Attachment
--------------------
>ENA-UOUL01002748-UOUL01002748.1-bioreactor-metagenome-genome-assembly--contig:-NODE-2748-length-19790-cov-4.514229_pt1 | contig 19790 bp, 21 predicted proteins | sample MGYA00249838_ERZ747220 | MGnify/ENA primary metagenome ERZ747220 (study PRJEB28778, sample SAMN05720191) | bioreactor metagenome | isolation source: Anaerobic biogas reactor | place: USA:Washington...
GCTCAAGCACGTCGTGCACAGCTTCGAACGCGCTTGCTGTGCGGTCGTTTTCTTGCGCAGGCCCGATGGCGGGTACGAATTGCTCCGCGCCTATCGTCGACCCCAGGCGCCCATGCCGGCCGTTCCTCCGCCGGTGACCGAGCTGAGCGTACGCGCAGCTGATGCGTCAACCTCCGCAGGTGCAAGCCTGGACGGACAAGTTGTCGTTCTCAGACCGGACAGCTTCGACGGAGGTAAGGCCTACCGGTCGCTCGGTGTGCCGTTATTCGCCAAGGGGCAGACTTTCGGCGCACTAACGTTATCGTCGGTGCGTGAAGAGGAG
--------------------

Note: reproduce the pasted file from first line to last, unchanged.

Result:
>ENA-UOUL01002748-UOUL01002748.1-bioreactor-metagenome-genome-assembly--contig:-NODE-2748-length-19790-cov-4.514229_pt1 | contig 19790 bp, 21 predicted proteins | sample MGYA00249838_ERZ747220 | MGnify/ENA primary metagenome ERZ747220 (study PRJEB28778, sample SAMN05720191) | bioreactor metagenome | isolation source: Anaerobic biogas reactor | place: USA:Washington...
GCTCAAGCACGTCGTGCACAGCTTCGAACGCGCTTGCTGTGCGGTCGTTTTCTTGCGCAGGCCCGATGGCGGGTACGAATTGCTCCGCGCCTATCGTCGACCCCAGGCGCCCATGCCGGCCGTTCCTCCGCCGGTGACCGAGCTGAGCGTACGCGCAGCTGATGCGTCAACCTCCGCAGGTGCAAGCCTGGACGGACAAGTTGTCGTTCTCAGACCGGACAGCTTCGACGGAGGTAAGGCCTACCGGTCGCTCGGTGTGCCGTTATTCGCCAAGGGGCAGACTTTCGGCGCACTAACGTTATCGTCGGTGCGTGAAGAGGAG